Of Novels, Intelligence and Policymaking
In the Service of Empire: Imperialism and the British Spy Thriller 1901–1914
Dr. Christopher R. Moran and Dr. Robert Johnson
In the decade before the First World War, the British spy thriller was a cultural phenomenon drawing large and expectant readerships across all classes and catapulting its authors to prominence as spokesmen for then widely prevalent concerns about imperial strength, national power, and foreign espionage. Three hundred is a conservative estimate of the number of spy novels that went into print between 1901 and 1914. This article reflects upon some of the seminal publications from the period, including Rudyard Kipling’s Kim (1901), the tale of a streetwise orphan who trains as a spy and becomes embroiled in the intelligence duel on India’s North-West Frontier; Erskine Childers’s The Riddle of the Sands (1903), the story of two gentleman yachtsmen who, cruising in the North Sea, stumble upon a secret German plot to invade England; and William le Queux’s Spies of the Kaiser (1909), a dire prophecy of German espionage in advance of an invasion.
In recent years, intelligence historians have become increasingly interested in spy fiction. A sure sign of this was a special issue of the journal, Intelligence and National Security, published in 2008, devoted entirely to “Spying in Film and Fiction.” Another indicator was the appearance in June 2009 of a supplemental edition of Studies in Intelligence in which practicing intelligence officers considered contemporary fiction in literature, film, and television.
Historiography on the subject has tended to hinge on the issue of realism or, put another way, the symbiosis between real spies and fictional spies. In keeping with the growing influence of “new literary historicism,” which seeks to demonstrate how both canonical literature and, perhaps even more so, “low” or “popular” works can be quarried for historical meaning, scholars like Allan Hepburn have scrutinized Kim and The Riddle to see whether they reconstitute the “intelligence cycle” with accuracy or even disclose tradecraft.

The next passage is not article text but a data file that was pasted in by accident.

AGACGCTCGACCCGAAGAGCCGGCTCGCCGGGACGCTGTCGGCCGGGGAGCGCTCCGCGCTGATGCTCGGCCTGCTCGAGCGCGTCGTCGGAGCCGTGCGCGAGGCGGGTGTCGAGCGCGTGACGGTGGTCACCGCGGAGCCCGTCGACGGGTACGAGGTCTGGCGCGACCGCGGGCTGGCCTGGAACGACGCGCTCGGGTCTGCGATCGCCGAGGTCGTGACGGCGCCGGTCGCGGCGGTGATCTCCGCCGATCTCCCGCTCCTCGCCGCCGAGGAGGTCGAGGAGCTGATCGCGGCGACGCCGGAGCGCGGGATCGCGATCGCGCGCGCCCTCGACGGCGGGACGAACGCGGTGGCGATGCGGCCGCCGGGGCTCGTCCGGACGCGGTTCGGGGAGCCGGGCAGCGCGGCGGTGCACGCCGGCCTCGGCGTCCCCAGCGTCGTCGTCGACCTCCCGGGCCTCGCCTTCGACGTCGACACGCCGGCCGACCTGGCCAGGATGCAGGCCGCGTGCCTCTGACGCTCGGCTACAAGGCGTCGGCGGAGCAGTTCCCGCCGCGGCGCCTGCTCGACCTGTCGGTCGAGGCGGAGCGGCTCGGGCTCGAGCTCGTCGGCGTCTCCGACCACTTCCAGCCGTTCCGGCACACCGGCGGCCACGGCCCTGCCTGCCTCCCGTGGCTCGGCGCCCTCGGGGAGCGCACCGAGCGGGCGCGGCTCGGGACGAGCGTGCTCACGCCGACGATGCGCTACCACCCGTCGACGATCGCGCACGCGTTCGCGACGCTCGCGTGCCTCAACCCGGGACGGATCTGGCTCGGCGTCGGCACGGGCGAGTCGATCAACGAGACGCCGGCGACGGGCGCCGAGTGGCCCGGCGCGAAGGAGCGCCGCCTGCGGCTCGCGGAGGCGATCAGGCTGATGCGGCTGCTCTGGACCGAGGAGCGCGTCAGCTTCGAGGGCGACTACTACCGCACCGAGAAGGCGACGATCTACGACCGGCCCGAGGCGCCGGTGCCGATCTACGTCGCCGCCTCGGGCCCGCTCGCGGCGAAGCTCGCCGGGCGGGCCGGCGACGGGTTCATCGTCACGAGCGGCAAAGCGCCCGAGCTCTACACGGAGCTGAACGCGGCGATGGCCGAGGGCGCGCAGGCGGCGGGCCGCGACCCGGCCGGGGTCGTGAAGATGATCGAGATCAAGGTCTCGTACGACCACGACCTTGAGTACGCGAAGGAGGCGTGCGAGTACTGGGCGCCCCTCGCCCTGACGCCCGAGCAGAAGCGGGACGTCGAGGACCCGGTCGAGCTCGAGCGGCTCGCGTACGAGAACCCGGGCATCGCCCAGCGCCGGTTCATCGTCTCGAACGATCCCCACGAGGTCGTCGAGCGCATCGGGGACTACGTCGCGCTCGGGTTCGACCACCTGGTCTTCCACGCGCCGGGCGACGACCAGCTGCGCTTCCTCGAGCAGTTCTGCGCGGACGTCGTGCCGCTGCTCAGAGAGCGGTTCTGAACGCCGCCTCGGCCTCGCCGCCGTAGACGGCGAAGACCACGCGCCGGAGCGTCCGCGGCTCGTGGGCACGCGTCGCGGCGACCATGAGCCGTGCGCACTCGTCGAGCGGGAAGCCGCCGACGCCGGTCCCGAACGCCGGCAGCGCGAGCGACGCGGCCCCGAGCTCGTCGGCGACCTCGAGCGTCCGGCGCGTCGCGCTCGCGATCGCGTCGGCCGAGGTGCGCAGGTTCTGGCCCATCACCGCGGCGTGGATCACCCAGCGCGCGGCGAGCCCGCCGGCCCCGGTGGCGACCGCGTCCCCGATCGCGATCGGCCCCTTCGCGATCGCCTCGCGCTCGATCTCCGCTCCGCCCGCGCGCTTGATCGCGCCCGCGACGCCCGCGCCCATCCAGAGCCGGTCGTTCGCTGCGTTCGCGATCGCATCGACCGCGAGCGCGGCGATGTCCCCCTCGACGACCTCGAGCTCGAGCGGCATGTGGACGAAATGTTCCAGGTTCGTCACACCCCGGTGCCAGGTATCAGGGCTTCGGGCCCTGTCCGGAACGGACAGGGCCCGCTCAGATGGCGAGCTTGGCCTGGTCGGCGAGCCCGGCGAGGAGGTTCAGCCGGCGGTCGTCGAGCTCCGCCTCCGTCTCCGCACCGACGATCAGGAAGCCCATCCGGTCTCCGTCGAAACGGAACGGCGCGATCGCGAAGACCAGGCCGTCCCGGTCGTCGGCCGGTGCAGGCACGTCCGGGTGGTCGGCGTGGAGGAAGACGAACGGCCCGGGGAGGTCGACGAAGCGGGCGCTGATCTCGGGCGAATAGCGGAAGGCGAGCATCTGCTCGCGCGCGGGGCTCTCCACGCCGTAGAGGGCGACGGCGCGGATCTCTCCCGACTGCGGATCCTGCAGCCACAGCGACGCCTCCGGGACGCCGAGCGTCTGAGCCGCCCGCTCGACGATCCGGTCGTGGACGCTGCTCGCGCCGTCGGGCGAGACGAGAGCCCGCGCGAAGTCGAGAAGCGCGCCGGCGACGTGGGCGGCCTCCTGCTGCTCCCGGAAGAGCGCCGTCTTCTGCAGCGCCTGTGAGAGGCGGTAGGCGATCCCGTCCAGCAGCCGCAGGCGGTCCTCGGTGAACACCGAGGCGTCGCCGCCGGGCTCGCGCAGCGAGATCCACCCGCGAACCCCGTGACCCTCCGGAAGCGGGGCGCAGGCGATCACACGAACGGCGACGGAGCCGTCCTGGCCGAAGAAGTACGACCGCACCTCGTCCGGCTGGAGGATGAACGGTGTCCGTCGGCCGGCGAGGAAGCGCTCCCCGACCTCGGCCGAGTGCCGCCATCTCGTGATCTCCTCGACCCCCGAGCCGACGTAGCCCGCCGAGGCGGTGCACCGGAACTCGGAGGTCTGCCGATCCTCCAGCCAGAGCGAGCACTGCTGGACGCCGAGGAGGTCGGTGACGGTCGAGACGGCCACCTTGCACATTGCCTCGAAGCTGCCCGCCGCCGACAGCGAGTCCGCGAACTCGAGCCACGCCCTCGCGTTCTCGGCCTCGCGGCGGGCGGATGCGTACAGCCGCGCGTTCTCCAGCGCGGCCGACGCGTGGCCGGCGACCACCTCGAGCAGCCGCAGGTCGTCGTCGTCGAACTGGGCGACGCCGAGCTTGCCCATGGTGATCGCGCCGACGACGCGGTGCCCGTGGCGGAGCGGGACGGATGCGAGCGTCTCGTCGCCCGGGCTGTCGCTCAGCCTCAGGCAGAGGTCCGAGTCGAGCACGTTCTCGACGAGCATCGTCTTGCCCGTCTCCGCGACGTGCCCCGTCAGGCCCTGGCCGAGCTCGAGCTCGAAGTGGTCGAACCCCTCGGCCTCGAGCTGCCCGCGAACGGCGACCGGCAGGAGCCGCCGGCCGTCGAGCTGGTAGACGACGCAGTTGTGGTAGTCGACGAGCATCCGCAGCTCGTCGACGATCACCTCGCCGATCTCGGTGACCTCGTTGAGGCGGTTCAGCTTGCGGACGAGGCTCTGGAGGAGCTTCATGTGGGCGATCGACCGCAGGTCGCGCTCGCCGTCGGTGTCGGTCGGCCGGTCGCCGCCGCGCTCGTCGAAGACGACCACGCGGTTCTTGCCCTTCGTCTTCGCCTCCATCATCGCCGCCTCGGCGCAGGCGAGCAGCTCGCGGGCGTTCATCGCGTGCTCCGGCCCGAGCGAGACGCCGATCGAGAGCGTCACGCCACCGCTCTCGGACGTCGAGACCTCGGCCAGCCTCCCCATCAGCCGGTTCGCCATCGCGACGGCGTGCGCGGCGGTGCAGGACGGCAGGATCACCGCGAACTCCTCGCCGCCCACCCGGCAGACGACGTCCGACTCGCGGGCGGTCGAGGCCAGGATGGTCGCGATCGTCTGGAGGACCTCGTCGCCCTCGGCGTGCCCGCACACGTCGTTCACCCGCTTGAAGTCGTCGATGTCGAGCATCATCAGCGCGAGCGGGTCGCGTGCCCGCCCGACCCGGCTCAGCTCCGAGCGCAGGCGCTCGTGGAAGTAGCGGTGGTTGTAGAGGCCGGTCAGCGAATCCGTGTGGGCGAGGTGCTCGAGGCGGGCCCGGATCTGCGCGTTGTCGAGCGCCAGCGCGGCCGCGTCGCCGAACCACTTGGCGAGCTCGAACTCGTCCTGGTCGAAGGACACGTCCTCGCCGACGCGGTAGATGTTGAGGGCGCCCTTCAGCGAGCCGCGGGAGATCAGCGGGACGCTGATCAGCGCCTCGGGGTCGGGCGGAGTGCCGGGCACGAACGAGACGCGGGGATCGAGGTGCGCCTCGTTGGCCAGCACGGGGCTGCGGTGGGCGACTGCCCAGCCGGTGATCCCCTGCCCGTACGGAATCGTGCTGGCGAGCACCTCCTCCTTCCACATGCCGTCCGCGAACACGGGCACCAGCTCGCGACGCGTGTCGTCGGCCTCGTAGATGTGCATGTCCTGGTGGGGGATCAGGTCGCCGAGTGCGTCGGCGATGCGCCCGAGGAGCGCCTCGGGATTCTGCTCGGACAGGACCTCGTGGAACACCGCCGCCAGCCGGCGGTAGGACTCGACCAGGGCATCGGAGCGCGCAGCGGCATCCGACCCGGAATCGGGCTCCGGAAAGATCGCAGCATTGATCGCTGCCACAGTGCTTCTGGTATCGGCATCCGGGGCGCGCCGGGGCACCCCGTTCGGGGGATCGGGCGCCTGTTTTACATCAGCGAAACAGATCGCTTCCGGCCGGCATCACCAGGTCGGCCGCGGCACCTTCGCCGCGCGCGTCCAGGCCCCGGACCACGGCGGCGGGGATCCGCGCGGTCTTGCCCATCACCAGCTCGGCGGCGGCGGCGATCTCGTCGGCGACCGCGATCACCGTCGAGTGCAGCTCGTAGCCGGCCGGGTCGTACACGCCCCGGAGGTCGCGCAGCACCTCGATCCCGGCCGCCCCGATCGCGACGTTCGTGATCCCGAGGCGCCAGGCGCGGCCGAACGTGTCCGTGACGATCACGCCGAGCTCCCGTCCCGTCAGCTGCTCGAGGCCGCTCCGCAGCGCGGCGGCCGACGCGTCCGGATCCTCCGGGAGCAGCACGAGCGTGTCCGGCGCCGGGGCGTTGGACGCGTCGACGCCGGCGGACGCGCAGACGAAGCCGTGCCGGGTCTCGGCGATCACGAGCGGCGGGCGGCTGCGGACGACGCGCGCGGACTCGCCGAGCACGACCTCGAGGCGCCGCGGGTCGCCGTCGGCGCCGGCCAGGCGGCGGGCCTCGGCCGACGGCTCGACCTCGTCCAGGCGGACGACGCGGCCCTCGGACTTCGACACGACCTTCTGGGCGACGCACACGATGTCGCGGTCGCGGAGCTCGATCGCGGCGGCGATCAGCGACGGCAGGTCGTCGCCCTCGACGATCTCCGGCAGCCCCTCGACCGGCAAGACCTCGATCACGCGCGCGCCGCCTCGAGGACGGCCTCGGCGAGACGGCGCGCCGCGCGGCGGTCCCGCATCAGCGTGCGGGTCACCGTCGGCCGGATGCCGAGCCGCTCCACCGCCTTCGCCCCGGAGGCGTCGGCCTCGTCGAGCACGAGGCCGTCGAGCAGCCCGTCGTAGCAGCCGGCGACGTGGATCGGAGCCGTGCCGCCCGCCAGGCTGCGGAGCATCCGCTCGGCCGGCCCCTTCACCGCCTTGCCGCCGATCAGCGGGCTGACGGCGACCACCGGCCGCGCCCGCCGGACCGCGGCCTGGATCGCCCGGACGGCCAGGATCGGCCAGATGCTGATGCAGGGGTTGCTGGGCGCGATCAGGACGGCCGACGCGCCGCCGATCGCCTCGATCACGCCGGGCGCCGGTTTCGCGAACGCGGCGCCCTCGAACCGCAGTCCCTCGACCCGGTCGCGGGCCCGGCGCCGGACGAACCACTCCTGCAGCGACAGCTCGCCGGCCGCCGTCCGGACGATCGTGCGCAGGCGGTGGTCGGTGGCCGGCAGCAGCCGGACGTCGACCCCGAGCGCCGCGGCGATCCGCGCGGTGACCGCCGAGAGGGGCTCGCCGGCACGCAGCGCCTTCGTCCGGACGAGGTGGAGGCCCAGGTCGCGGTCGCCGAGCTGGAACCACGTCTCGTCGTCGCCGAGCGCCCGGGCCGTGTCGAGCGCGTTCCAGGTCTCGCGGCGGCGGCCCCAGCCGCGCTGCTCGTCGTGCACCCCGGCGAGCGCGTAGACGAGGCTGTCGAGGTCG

In The Great Game: The Myths and Reality of Espionage, Fred Hitz, a former inspector general of the Central Intelligence Agency, suggested that there is a clear overlap between “real” intelligence, and the fiction of Kipling and Childers. In a recent article for the Journal of Transatlantic Studies, Adam Svendsen proposed that the works of many spy novelists offer a near perfect window onto intelligence processes. In a field notorious for its lack of declassified material, Svendsen continues, intelligence history would be greatly enriched if scholars invested a little more time thumbing through fictitious renderings of the sub rosa world. The fact that many authors were themselves veterans of intelligence is frequently highlighted to add credibility to this sort of approach.
We are not, however, of the opinion that the spy thriller is mimetic of real-life spying. While generally true-to-life when it comes to the “period details” of intelligence (disguises, sketch-books, etc.), spy novels are affected by commercial concerns such as the need for dramatic impact. As the best-selling spy writer Graham Greene concedes: “A novel based on life in Secret Service must necessarily contain a large element of fantasy.” As outsiders, moreover, how can we hope to distinguish, with any certainty, the authentic intrigue narratives from the apocryphal yarns dressed up as “real”? The words of Allen Dulles, former director of the CIA, seem apposite: “The operations of an intelligence service and the plots of most spy stories part company, never to meet again.”
Rather than appraising fin de siècle spy novels as documentation for the scholar of intelligence (and then immediately finding them wanting), we will consider the historical context within which they were produced and received. What interests us about these texts is that they reflected real geopolitical anxieties that existed at the time. Set against the backdrop of the “Great Game,” the protracted strategic conflict between Britain, France, and Tsarist Russia in Central Asia, Kim is dark meditation on Russian imperial expansion and intrigues toward India. Brewed within the atmosphere of national soul-searching at the end of the Boer War, The Riddle is a prophetic vision of the Great War, making graspable the growing capacity of Germany as an adversarial sea power. Spies of the Kaiser, meanwhile, ostensibly chronicled the discovery of foreign espionage networks at a time when minds were increasingly centered on the actual machinations of German intelligence. We contend in this article that early 20th century spy fiction was designed, above all else, to alert both the government and the people of England to the vulnerabilities of the British Empire.
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